American Psychosomatic Society (2)

The 68th annual meeting of the American Psychosomatic Society got underway today with several presentations of interest.  First was a lecture that ties in with my recent blogs on assessing medical evidence.  The speaker presented studies that showed that people who took Vitamin E supplements for at least two years were about 40% less likely to suffer heart disease.  The researchers were well aware that people who take supplements are less likely to smoke and probably take better care of themselves in general.  So they attempted to account for those factors in every way they could using statistical techniques.  This gave their results enough credibility that they received wide attention from news media.  However, when this issue was studied using a PCRT (placebo-controlled randomized trial), which is a much more reliable method, the Vitamin E made no difference.  The speaker’s point was to be skeptical of results from population surveys because it is nearly impossible to account for all confounding factors.  He went on to talk about using genetic markers to make those surveys more reliable and accurate.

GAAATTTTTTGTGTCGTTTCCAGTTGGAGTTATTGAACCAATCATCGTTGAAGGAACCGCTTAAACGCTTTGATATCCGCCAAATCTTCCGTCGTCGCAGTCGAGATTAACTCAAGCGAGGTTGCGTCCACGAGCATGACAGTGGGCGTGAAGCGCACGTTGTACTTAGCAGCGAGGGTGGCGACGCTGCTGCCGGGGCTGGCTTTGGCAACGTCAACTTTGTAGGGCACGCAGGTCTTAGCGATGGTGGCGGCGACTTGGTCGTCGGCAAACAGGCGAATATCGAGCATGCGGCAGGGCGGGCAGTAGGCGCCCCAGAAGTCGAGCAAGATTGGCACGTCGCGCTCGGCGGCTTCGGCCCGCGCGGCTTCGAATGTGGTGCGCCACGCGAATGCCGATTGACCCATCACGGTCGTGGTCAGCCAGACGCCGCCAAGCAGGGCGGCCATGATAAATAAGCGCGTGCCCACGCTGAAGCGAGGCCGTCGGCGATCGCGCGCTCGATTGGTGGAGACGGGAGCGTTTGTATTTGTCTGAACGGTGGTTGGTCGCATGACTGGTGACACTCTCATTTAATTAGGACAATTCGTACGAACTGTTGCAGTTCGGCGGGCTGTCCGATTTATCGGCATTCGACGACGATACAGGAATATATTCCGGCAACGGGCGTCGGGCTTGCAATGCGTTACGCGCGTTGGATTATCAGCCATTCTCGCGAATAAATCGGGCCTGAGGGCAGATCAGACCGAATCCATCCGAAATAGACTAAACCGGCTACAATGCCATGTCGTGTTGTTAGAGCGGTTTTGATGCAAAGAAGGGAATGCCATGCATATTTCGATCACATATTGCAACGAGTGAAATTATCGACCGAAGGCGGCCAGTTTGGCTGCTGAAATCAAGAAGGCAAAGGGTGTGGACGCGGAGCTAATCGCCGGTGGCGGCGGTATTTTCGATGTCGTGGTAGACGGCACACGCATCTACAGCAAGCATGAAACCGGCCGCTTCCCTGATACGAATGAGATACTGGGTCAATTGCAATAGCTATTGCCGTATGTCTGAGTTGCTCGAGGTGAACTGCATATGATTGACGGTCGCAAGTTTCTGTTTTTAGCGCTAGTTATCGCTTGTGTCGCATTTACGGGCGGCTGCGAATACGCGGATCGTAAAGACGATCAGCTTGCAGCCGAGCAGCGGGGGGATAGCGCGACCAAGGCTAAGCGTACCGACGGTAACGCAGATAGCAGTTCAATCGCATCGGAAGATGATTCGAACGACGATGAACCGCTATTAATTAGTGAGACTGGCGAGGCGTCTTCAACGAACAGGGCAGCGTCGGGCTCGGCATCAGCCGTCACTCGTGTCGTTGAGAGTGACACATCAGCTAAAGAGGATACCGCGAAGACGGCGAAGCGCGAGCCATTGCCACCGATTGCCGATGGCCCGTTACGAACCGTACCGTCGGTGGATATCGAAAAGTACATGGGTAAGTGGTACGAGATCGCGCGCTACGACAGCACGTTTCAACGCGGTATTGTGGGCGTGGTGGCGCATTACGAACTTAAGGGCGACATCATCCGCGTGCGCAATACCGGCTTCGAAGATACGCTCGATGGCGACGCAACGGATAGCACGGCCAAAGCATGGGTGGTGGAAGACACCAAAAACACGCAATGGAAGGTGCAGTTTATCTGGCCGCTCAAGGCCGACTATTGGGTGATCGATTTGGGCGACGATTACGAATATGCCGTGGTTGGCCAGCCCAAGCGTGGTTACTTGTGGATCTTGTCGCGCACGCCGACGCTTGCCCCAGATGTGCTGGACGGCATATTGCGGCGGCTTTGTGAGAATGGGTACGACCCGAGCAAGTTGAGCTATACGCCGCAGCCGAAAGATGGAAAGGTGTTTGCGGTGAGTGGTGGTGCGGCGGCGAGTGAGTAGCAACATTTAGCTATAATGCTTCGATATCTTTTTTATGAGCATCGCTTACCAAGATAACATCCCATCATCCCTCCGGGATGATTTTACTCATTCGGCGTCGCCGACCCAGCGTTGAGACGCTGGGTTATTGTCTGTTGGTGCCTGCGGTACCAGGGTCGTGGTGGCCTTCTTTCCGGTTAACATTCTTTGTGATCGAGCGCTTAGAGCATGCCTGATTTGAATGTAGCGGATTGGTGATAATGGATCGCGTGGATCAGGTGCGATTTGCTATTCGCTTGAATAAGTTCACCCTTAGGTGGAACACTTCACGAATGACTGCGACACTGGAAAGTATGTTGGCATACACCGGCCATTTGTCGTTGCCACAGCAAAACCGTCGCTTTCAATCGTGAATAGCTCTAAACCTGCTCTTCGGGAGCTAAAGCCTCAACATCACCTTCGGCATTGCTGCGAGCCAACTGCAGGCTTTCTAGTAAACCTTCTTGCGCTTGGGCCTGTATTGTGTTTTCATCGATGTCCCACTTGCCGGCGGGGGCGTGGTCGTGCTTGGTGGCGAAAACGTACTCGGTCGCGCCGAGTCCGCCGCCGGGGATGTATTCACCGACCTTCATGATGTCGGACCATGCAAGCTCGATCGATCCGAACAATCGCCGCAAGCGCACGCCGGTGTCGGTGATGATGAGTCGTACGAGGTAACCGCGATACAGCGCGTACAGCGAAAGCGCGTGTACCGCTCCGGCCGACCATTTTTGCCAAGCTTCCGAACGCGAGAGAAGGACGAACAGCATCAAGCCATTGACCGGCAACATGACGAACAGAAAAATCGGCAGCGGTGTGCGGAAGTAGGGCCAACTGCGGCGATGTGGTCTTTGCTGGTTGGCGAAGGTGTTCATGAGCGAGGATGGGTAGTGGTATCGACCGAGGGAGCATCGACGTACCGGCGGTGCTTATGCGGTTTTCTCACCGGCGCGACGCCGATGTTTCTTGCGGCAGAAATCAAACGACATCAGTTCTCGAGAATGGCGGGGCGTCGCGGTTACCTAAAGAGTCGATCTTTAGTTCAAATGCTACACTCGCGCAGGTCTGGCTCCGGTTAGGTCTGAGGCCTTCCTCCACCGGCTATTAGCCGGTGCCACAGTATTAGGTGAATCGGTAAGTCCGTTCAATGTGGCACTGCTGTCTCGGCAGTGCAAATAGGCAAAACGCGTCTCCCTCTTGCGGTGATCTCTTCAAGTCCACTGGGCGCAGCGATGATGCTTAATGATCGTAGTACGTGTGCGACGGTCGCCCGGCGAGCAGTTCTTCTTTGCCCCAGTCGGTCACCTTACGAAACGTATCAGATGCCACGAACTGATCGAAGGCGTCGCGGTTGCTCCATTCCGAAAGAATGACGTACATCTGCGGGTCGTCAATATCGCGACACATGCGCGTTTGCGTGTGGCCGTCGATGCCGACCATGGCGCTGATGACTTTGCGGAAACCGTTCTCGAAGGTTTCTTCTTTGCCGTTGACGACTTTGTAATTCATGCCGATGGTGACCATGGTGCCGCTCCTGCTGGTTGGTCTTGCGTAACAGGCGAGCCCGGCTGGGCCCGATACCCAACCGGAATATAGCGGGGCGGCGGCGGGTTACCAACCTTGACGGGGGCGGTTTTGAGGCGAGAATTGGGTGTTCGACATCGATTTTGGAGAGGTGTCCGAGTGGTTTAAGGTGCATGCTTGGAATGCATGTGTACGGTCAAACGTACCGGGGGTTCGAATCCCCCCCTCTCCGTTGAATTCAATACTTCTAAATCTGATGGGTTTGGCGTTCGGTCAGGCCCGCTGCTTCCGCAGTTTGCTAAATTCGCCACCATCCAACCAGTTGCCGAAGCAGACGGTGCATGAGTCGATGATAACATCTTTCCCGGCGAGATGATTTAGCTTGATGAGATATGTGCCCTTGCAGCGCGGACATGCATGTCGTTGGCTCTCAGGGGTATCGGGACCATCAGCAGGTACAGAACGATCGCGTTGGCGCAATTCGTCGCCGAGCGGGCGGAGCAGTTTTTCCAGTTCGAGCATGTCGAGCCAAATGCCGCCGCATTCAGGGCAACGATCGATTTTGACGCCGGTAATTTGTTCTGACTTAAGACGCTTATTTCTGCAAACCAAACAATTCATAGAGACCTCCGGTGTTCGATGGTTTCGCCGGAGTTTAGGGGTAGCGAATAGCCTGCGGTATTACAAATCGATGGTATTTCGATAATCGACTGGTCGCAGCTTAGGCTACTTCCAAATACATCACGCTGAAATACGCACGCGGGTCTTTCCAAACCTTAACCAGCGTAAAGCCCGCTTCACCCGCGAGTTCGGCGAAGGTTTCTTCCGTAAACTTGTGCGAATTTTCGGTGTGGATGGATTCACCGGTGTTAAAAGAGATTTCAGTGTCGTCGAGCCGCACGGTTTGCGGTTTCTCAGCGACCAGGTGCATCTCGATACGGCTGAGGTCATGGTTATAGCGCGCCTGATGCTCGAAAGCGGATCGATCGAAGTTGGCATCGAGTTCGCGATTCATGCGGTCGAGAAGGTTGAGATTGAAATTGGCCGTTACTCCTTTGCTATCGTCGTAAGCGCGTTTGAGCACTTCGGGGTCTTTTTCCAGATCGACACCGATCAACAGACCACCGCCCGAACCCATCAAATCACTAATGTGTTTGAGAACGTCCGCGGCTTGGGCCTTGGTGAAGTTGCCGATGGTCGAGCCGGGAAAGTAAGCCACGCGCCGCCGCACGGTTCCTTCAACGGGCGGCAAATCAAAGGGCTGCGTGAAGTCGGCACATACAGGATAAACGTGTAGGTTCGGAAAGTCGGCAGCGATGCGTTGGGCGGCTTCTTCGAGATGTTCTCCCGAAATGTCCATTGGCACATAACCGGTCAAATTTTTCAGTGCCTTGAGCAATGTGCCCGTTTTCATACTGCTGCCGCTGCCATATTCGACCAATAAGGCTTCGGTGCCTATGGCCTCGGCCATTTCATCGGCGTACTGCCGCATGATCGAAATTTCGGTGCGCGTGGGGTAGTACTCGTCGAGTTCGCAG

I spent several hours listening to presentations about using meditation techniques in various forms of illness.  Most of the discussion was about how difficult it is design a study that provides clinically useful information.  For example, what constitutes a good placebo to compare meditation with?  One interesting preliminary result showed increased activity in several hundred genes within white blood cells when people learned meditation.  The researchers will next try to figure out what those genes are doing and how and perhaps why they were activated.

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